Thanksgiving Review: Eli Roth’s Long Awaited Holiday Horror Is No Fat, With All The Trimmings

For writer/director Eli Roth, Thanksgiving is a passion project he’s held near and dear to his heart for a long time. Dreaming up a slasher horror film that would bridge the gap between Halloween and the holidays, the filmmaker and friend/screenwriter Jeff Rendell have been cooking up this idea for decades. 


Young Thanksgiving cast members

(Image credit: Sony)

Release Date: November 17, 2023
Directed By: Eli Roth
Written By: Jeff Rendell
Starring: Patrick Dempsey, Addison Rae, Milo Manheim, Jalen Thomas Brooks, Nell Verlaque,  Rick Hoffman, and Gina Gershon
Rating: Rated R for strong bloody horror violence and gore, pervasive language and some sexual material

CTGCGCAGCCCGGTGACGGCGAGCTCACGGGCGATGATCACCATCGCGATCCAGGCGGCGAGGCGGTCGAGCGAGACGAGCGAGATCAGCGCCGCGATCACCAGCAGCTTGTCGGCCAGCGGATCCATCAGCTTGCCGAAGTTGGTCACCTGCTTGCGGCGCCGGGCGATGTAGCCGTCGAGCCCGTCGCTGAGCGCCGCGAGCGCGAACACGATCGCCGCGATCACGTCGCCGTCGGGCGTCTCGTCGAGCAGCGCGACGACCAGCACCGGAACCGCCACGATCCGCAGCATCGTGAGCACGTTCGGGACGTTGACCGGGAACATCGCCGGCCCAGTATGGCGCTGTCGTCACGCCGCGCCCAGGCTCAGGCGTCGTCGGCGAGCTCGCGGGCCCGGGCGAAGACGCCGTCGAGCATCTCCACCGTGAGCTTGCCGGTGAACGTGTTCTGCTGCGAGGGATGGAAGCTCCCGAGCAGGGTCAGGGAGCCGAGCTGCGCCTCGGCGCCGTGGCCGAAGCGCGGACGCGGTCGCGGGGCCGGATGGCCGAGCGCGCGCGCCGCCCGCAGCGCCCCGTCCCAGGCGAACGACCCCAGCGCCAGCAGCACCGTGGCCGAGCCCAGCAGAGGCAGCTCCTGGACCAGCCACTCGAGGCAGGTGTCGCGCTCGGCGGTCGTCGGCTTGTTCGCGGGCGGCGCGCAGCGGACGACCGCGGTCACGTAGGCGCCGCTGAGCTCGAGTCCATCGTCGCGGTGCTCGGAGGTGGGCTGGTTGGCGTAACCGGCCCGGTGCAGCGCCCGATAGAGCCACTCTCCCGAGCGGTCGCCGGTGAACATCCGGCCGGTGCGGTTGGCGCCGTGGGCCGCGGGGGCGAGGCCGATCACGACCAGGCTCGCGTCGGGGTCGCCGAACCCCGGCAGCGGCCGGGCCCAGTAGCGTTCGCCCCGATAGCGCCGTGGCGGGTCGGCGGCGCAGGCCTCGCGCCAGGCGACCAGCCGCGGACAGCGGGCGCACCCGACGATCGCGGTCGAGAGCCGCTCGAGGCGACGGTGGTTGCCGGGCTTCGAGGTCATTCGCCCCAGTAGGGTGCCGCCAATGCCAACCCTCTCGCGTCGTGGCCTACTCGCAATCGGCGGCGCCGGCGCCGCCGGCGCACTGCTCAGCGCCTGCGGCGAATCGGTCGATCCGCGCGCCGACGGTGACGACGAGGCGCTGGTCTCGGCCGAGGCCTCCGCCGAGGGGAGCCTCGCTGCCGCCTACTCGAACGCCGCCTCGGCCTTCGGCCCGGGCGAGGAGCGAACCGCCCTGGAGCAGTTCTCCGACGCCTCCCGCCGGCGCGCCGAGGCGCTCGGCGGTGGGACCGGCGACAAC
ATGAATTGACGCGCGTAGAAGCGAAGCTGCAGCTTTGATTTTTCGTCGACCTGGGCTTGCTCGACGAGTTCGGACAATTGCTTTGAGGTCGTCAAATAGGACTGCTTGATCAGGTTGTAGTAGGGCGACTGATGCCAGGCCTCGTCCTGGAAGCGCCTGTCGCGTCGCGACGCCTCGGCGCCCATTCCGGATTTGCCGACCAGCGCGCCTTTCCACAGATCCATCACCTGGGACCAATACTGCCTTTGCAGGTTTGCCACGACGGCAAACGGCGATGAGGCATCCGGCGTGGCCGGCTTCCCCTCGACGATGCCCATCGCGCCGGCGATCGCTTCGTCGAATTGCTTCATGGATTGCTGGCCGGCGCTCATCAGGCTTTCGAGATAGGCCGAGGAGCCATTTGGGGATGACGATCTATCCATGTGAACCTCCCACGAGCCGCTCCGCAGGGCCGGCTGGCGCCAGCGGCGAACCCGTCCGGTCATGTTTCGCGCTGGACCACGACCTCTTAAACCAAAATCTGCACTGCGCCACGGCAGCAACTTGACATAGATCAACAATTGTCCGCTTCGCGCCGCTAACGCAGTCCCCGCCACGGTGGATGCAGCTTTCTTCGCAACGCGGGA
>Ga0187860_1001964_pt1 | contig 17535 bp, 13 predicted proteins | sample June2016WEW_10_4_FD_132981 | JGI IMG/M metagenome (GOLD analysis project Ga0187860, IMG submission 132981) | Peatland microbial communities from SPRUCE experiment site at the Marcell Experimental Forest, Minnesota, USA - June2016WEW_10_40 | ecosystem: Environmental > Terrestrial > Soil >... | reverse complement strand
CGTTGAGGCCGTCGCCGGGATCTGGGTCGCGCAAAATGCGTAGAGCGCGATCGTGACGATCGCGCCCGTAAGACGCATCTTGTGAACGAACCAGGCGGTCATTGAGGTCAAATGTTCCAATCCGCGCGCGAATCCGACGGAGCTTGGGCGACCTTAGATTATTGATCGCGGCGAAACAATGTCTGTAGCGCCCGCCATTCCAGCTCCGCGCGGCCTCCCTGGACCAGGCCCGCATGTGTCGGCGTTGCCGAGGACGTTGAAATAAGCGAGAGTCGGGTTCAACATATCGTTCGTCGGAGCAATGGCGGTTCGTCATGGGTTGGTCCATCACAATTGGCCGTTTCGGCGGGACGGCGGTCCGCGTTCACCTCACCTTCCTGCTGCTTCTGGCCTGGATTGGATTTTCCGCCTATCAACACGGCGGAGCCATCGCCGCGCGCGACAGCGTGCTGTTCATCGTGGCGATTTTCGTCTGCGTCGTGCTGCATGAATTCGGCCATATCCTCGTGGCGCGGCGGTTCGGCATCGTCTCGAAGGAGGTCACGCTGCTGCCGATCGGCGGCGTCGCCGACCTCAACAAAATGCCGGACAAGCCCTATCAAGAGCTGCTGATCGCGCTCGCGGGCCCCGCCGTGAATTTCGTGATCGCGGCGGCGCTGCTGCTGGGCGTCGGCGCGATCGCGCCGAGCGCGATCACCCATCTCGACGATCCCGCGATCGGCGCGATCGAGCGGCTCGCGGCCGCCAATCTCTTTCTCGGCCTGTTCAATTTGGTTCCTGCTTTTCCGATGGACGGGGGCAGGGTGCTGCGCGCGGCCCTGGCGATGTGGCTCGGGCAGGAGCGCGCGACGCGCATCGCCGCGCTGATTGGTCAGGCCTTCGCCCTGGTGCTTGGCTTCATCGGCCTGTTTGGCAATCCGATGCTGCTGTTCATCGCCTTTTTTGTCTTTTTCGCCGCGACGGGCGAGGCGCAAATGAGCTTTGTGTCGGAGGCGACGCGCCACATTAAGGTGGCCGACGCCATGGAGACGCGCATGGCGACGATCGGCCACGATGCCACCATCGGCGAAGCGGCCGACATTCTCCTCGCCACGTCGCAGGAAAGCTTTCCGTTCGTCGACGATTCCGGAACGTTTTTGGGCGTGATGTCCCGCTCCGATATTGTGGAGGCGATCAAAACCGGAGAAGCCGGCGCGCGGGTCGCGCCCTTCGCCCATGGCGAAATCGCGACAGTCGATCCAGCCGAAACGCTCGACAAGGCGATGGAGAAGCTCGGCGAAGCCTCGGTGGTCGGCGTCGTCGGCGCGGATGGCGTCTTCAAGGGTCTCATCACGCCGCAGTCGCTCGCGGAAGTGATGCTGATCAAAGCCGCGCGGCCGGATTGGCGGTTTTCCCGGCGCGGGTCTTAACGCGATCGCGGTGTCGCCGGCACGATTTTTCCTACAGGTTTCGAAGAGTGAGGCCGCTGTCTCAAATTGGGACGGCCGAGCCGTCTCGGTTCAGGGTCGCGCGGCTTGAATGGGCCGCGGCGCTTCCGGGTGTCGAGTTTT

Runtime: 106 minutes

With the fake trailer included in Quentin Tarantino and Robert Rodriguez’s Grindhouse acting as a sort of home stretch for the project, we’ve finally arrived at the point in time where Thanksgiving has arrived. No longer just a dream, it’s now a major motion picture, and dear readers, it is absolutely worth the wait.

Thanksgiving is a bit different from what you might expect. For starters, the tone of that short and sweet entertainment from 2007 has morphed into a sharp satire that cuts deeper in the name of dark humor and even darker kills. And it all centers around a holiday institution that’s seen its fair share of true terror: Black Friday.